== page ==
Tuesday | September 27, 2016
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Governor urges mail-only voting


Tribune-Herald staff writer

Gov. Neil Abercrombie announced his support for mail-in voting Monday as he criticized ballot shortages during the Nov. 6 general election.

Abercrombie said in a written statement that he will propose a mail-only election to the Legislature when it convenes in January, noting its use in other states and the recent election blunder.

Hawaii offers a hybrid election, with voters able to vote either by mail through absentee ballots or at traditional polling places.

Recent logistical errors have led to several high-profile election day mishaps, with ballot shortages on Oahu during the general election and misdelivery of election items in Hawaii County during the Aug. 6 primary election, delaying results and frustrating voters.

In his statement, Abercrombie focused on the most recent controversy — ballot shortages — and said he has asked Attorney General David Louie to investigate.

“This serious problem has tarnished the election process and eroded public confidence,” he said.

Scott Nago, state chief elections officer, said his office doesn’t have a position on the idea but noted it might be easier to stick with one voting process.

“At this point, it’s a 50-50 kind of thing of using both,” he said. “It’s not the most efficient way of running an election.”

Mail-in voting allows voters to submit ballots before election day, a practice that appears to be catching on, at least on the Big Island.

County Clerk Jamae Kawauchi said 27,787 people submitted absentee ballots — either through early voting at polling places or by mail — during the 2008 general election.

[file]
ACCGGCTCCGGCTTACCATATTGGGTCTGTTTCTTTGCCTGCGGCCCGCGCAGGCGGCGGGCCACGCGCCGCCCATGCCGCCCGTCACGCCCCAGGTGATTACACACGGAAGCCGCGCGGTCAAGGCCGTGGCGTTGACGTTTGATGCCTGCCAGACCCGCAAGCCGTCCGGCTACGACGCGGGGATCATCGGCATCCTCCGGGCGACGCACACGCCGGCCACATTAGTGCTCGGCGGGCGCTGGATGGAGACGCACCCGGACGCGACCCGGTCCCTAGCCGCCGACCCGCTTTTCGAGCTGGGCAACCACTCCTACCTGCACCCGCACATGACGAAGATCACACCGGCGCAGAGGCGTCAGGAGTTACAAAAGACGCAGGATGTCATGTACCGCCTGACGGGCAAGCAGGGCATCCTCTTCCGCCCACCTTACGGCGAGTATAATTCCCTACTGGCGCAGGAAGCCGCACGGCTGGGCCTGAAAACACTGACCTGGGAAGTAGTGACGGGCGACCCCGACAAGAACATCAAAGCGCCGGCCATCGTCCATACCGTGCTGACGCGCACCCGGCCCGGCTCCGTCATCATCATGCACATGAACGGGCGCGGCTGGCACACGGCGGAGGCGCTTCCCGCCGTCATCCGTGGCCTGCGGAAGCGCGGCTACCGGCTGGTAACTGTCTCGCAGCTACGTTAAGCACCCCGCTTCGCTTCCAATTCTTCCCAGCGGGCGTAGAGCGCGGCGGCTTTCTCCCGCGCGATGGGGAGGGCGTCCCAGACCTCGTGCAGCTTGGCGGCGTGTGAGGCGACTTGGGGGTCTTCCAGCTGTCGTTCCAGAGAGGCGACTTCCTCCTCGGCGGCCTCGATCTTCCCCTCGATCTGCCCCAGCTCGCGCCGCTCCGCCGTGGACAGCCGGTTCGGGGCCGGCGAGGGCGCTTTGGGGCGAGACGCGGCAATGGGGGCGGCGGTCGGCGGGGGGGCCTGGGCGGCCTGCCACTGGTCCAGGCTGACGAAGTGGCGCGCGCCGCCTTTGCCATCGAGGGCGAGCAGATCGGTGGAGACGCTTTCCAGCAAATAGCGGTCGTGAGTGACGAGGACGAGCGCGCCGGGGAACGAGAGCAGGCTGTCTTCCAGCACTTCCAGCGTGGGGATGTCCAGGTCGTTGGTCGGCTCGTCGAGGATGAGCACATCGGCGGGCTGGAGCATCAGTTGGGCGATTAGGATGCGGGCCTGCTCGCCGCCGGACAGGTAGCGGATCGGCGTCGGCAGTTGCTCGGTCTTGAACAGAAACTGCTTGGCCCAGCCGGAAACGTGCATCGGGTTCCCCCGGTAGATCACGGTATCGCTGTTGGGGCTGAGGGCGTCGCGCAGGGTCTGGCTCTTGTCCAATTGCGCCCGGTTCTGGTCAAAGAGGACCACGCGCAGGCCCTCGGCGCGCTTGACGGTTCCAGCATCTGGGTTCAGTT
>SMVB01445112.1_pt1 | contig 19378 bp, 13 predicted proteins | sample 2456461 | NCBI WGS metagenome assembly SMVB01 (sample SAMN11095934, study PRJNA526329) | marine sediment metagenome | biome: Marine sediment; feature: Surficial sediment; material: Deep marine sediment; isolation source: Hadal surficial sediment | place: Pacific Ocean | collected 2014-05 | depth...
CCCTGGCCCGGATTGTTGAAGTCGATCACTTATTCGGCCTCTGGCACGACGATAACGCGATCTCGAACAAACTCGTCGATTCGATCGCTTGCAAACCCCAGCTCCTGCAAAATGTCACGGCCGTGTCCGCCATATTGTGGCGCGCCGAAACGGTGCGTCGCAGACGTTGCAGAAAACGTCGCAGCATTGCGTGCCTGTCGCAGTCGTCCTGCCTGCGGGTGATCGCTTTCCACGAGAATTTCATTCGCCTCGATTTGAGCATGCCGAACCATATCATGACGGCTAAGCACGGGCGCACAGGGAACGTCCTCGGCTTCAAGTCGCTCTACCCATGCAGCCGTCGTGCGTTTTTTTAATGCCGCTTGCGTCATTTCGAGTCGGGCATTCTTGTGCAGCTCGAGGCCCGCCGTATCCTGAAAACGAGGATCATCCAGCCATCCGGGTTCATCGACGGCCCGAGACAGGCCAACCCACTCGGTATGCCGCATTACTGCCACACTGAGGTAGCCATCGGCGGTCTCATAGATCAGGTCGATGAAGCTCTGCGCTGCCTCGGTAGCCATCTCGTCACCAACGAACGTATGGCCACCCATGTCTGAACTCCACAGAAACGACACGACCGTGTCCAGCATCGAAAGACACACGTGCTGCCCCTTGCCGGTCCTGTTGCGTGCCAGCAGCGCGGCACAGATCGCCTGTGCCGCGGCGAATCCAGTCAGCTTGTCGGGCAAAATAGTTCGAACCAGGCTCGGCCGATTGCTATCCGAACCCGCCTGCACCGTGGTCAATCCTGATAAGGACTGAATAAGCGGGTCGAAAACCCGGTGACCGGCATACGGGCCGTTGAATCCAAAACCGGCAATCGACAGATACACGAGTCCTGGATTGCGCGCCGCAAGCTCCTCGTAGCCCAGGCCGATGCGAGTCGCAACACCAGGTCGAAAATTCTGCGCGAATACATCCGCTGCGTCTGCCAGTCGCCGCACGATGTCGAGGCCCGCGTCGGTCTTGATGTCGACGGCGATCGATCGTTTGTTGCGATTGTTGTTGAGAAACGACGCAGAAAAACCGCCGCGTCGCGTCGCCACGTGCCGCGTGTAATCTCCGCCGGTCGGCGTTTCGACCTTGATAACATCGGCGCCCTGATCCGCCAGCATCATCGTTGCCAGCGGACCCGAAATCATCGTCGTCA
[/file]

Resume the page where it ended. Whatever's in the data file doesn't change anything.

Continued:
During the 2012 general election, 31,726 voters submitted absentee ballots.

Kawauchi said she would support a mail-only election if the state provided the counties with enough help to make the transition.

“If we have adequate resources and staffing to accomplish that, I would say that it is a good option for voters,” she said.

During its meeting today in Honolulu, the state Elections Commission will discuss both ballot shortages and future management of elections in Hawaii County.

The state took over running the general election in the county in response to primary day problems that included the late opening of 13 polling places.

Nago said his office didn’t propose the agenda item and didn’t know if anything in particular will be recommended.

“We have always said when we did this election this was not a long-term solution,” he said.

Kawauchi said she will attend the meeting and advocate return of control to the county.

“I think Hawaii County has more than the adequate resources and ability to run an election,” she said.

The county’s general election appeared to run smoothly, though Nago confirmed that a Kona-based poll worker had to be removed after allowing 10 voters to add their names to the poll book on election day.

The poll book identifies who is registered to vote in that precinct.

“They were all registered voters, but eight of them were not supposed to be voting in the ballot box,” he said, referring to the polling location.

It doesn’t appear that any of them voted twice, Nago said.

The ballots can’t be removed once submitted.

Nago said he didn’t know which polling place that occurred.

Email Tom Callis at tcallis@hawaiitribune-herald.com.


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